Ljubljana has 542 square meters of public green space per resident. While the city features 80 hectares of newly maintained green spaces, new green spaces are still being created from degraded urban land.
3. Gorgeous countryside
Skiing in the Alps? Check. Mediterranean beaches? Check. Gorgeous vineyards, enchanting caves, forests, and lots and lots of green — tiny Slovenia has a rich diverse landscape thanks to its location. The country is dominated by the Alps and over half the country is covered in forest making it the third most forested country in Europe after Finland and Sweden.
This iconic image of Lake Bled with the church on a tiny island in the center surrounded by mountains and castles is what drew me to Slovenia initially. It didn’t disappoint.
Bled Castle is one of the oldest in Slovenia and was first mentioned in writing in 1011. That’s about 1,000 years ago! It’s built high atop a cliff above the lake and affords spectacular views of the Julian Alps and Karavanke mountains.
Although I’d heard of Lake Bled, I’m so glad I drove a little further west to Triglav National Park and Lake Bohinj, the largest lake in Slovenia. It might not have the picture postcard perfect island in the middle, but Bohinj is just as stunning if not more authentic and much less crowded than Bled. It sits smack dab in the center of the Julian Alps, the most south-eastern part of the entire Alp range. The area has tons of outdoor things to do like cycling, hiking, and of course skiing.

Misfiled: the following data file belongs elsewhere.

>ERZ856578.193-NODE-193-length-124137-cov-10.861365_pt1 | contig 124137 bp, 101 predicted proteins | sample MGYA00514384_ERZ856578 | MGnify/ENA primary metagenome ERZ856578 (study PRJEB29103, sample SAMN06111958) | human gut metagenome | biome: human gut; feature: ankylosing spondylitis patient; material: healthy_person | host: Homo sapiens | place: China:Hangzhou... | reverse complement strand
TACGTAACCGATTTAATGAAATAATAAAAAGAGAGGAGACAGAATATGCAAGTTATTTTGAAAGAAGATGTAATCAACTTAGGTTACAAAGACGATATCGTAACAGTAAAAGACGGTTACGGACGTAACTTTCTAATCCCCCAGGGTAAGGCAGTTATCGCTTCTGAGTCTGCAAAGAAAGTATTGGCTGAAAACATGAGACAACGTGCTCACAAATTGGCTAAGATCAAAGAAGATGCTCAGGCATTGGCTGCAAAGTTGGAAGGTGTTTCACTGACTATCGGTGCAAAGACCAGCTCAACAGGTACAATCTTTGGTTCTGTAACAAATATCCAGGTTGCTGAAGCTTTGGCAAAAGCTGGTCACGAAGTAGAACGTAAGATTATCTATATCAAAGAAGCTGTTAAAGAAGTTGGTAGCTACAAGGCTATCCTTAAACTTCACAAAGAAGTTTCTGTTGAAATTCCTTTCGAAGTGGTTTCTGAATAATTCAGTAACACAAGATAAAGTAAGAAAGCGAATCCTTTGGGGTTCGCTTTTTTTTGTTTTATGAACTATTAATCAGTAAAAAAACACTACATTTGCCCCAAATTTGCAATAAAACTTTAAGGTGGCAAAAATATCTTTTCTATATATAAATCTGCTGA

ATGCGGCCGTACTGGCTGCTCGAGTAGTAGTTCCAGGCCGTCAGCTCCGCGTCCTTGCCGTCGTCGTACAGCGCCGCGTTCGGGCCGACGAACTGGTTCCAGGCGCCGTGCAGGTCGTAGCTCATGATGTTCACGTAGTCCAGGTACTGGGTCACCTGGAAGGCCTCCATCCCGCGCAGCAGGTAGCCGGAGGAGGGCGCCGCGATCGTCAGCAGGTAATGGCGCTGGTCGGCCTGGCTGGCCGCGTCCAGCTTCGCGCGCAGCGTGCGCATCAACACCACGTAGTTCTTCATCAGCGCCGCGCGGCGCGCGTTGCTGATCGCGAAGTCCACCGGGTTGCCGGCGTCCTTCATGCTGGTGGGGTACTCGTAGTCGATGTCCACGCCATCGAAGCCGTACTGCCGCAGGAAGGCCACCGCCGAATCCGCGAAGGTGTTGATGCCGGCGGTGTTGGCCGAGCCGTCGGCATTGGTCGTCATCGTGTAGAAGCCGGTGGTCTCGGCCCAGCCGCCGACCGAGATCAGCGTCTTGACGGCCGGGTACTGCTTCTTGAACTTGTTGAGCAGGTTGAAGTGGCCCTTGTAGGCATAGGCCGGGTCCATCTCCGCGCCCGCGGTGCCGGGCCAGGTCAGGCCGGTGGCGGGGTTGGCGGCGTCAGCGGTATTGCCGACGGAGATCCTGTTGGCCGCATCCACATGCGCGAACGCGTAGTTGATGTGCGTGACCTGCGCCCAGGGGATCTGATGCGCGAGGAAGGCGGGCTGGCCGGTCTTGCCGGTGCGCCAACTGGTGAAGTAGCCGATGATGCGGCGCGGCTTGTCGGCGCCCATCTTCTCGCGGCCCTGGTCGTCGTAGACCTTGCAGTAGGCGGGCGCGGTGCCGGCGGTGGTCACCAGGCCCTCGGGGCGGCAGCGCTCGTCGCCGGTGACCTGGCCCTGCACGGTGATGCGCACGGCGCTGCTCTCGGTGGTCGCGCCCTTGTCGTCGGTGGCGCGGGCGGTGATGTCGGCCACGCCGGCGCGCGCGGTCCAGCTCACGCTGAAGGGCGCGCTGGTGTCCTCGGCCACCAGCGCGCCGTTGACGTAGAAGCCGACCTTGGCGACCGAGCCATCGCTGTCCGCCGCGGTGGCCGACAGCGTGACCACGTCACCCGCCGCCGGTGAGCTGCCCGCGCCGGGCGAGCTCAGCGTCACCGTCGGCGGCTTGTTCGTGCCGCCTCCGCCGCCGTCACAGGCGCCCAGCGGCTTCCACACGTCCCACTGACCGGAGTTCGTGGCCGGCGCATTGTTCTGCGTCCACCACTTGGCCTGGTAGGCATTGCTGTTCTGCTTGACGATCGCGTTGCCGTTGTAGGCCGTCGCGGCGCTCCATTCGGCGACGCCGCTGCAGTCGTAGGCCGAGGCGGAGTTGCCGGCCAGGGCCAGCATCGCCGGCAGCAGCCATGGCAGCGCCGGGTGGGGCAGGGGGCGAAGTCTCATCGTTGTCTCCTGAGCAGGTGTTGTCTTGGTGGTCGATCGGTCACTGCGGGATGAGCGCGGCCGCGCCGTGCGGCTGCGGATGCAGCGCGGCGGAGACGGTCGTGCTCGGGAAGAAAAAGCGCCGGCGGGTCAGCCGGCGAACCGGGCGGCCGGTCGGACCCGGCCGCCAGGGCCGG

For more specifics on things to do here, check out this post on a Day Trip to Lake Bled and Bohinj from Go Beyond Bounds.
The International Wildflower Festival takes place each year in the spring. It’s two weeks of concerts, guided walks and hikes, cycling, workshops and culinary events.
4. Tastes of many countries
When you live in between Italy, Austria and Hungary, there is going to be some amazing culinary fusion going on. Historically, Slovenian cuisine was divided more by economic and social level. Due to the variety of Slovenian cultural and natural landscapes, there are more than 40 distinct regional cuisines. Since I focus so much on food as culture, check out my other post which specifically talks about some food tours and classes I took and what to eat in Slovenia. Suffice it to say, I was so impressed with all the different dishes, flavors, and wines here.
Just last month two baby dragons hatched far down in the depths of one of Europe’s most stunning caves.
Well, a long time ago, someone thought they were dragons. They’re olms (proteus anguinus) — an ancient species of blind salamander that centuries ago was thought to be a young version of the mythological creature. Apparently they’re believed to be able to live 100 years or longer, and can survive without food for up to 10 years. What’s special about these is that while a female can lay hundreds of eggs in her lifetime only a couple will survive.
Come see the dragons, but also this immense and impressive cave.
Postojna Cave has world’s only double-track underground railway takes visitors deep underground to begin a journey exploring nearly 15 miles of tunnels, caverns and subterranean halls.
During the 200 years since it’s been open to the public, hosted over 36 million visitors from all over the world making it the most visited show cave in Europe.
Tour experiences range from a couple of hours to a full day visit including Predjama Castle.
For more, check out my post what to eat in Slovenia
Disclosure: During parts of my time I was hosted by Visit Slovenia, Lake Bled, Bohinj, and was a guest on the Ljubljana by Bike tour. As always all opinions are my own.